Khaled said Assad loyalists were frustrated about Israel's apparent impunity, recalling that the Syrian president had previously indicated Syria would respond to further attacks.
"Yet Israel keeps hitting us and there's no retaliation. So even the staunchest loyalists are getting very upset," he said.
IRRITATION BETWEEN ALLIES
Israel deliberately remains silent over its actions in Syria to keep a lid on tensions and try to avoid pushing Assad into a corner where he would feel compelled to respond.
Locals said they did not hear warplanes at the time of the blasts and there was initial confusion about who was behind the attack. One source, who declined to be named, said the limited damage on the ground suggested pinpoint missile strikes.
A foreign diplomat said that in the past the Israelis had succeeded in creating such confusion by using stand-off ordnance - missiles or gliding bombs that can be released many miles (kilometers) from the target.
There was clear irritation in Israel about the U.S. leaks, which analysts said might signal irritation in Washington over Israeli action at a time when Syria had bowed to international pressure and was dismantling its large chemical weapons arsenal.
"Washington is selling our secrets on the cheap," said top-selling Israeli daily Yedioth Ahronoth.
Still, the White House and Pentagon declined to comment on reports of the strike.
Israel has grown increasingly frustrated by U.S. policy in the Middle East, worried that President Barack Obama had been too soft on Assad and anxious over his rapprochement with Iran.
Uzi Rabi, director of the Moshe Dayan Center for Middle Eastern Studies at Tel Aviv University, said Israel had to make many calculations before approving attacks on Syria.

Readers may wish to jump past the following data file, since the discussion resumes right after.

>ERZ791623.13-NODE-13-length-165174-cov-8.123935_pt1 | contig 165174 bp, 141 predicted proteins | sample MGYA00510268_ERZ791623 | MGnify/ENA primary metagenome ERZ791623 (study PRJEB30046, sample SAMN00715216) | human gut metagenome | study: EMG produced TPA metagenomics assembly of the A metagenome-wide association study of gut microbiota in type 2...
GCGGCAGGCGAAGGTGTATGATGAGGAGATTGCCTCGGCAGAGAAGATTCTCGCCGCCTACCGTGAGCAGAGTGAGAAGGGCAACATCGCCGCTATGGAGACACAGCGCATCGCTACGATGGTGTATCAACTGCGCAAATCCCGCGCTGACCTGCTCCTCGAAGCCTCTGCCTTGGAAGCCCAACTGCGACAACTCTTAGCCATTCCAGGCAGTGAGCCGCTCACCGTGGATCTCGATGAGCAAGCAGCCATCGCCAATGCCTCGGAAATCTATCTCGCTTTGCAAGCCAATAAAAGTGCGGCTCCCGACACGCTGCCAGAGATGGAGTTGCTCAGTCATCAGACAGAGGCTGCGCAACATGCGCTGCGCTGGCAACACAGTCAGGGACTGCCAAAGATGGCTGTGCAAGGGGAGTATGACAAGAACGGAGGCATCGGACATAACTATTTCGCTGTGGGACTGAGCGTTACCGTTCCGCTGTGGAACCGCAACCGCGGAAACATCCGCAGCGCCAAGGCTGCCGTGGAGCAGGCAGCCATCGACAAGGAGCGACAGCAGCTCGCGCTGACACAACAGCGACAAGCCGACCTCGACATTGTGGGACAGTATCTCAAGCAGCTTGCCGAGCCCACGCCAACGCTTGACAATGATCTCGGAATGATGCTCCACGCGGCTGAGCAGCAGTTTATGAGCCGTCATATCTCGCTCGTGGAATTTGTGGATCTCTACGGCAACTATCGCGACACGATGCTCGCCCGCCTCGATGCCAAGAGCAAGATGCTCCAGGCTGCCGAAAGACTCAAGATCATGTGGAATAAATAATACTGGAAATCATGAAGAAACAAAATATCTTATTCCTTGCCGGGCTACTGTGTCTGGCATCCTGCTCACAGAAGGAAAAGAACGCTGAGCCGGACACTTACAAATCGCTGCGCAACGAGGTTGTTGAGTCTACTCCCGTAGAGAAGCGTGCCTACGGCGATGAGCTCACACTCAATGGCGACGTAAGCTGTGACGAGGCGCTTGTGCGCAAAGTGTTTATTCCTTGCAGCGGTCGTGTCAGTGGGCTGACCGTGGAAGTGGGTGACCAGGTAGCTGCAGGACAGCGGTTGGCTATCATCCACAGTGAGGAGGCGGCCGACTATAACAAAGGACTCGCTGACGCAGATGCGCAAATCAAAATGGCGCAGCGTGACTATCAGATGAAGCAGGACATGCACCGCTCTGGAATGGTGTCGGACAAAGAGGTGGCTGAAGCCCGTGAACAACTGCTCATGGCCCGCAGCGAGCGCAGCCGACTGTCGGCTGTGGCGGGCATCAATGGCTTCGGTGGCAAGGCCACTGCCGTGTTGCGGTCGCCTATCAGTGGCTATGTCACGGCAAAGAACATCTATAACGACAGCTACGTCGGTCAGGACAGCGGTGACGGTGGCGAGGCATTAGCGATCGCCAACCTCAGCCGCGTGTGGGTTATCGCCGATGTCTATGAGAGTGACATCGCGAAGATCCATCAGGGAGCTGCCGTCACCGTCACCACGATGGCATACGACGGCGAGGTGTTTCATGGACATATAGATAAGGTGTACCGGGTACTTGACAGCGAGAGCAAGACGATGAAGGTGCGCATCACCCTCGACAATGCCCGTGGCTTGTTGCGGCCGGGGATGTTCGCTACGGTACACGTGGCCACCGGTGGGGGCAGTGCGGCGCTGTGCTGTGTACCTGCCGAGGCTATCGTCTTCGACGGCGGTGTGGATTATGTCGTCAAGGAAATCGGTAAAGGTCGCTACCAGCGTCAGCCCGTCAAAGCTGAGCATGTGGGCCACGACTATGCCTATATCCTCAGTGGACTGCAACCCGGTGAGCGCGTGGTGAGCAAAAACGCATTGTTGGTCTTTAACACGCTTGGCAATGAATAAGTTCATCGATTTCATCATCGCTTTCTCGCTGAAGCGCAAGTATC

"Israel is sending a message to Assad, saying 'don't play games with us'. But Israel must also realize that the situation is becoming much more delicate than ever before because this is going against the U.S. diplomatic agenda," he said.
Rabi said the "working assumption" in Israel was that Assad was so focused on battling rebels that he could not afford to retaliate. However, he expected that Syria would seek international support to prevent Israeli air strikes.
A senior Israeli official, while declining to confirm any Israeli attack, did not expect Syria to respond.
"Assad is disarming (his chemical weapons) out of his own interests. He knows how to make the necessary distinctions," said the official, who declined to be named.
Technically at war with Syria, Israel spent decades in a stable standoff with Damascus while the Assad family ruled unchallenged. It has been reluctant to intervene openly in the 33-month Islamist-dominated insurgency rocking Syria, however is determined not to see Hezbollah profit from the unrest.